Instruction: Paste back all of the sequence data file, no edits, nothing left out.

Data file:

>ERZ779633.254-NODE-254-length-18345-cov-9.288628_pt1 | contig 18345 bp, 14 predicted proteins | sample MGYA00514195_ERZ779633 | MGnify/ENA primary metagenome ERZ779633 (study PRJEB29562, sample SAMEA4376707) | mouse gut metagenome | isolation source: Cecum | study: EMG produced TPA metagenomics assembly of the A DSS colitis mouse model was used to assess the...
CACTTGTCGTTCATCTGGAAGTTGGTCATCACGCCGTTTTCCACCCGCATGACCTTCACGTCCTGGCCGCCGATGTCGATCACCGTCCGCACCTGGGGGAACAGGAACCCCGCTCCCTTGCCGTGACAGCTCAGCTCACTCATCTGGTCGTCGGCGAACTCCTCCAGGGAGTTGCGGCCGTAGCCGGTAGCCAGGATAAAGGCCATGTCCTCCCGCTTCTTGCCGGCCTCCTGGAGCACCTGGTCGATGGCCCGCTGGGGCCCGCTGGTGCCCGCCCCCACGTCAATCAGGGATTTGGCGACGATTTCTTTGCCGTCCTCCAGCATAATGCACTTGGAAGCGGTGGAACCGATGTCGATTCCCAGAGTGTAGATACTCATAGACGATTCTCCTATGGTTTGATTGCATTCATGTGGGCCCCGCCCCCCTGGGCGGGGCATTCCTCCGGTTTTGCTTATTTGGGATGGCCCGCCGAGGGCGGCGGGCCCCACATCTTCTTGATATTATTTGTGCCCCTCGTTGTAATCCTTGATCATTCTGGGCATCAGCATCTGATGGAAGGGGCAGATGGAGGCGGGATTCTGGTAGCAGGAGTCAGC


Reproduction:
>ERZ779633.254-NODE-254-length-18345-cov-9.288628_pt1 | contig 18345 bp, 14 predicted proteins | sample MGYA00514195_ERZ779633 | MGnify/ENA primary metagenome ERZ779633 (study PRJEB29562, sample SAMEA4376707) | mouse gut metagenome | isolation source: Cecum | study: EMG produced TPA metagenomics assembly of the A DSS colitis mouse model was used to assess the...
CACTTGTCGTTCATCTGGAAGTTGGTCATCACGCCGTTTTCCACCCGCATGACCTTCACGTCCTGGCCGCCGATGTCGATCACCGTCCGCACCTGGGGGAACAGGAACCCCGCTCCCTTGCCGTGACAGCTCAGCTCACTCATCTGGTCGTCGGCGAACTCCTCCAGGGAGTTGCGGCCGTAGCCGGTAGCCAGGATAAAGGCCATGTCCTCCCGCTTCTTGCCGGCCTCCTGGAGCACCTGGTCGATGGCCCGCTGGGGCCCGCTGGTGCCCGCCCCCACGTCAATCAGGGATTTGGCGACGATTTCTTTGCCGTCCTCCAGCATAATGCACTTGGAAGCGGTGGAACCGATGTCGATTCCCAGAGTGTAGATACTCATAGACGATTCTCCTATGGTTTGATTGCATTCATGTGGGCCCCGCCCCCCTGGGCGGGGCATTCCTCCGGTTTTGCTTATTTGGGATGGCCCGCCGAGGGCGGCGGGCCCCACATCTTCTTGATATTATTTGTGCCCCTCGTTGTAATCCTTGATCATTCTGGGCATCAGCATCTGATGGAAGGGGCAGATGGAGGCGGGATTCTGGTAGCAGGAGTCAGC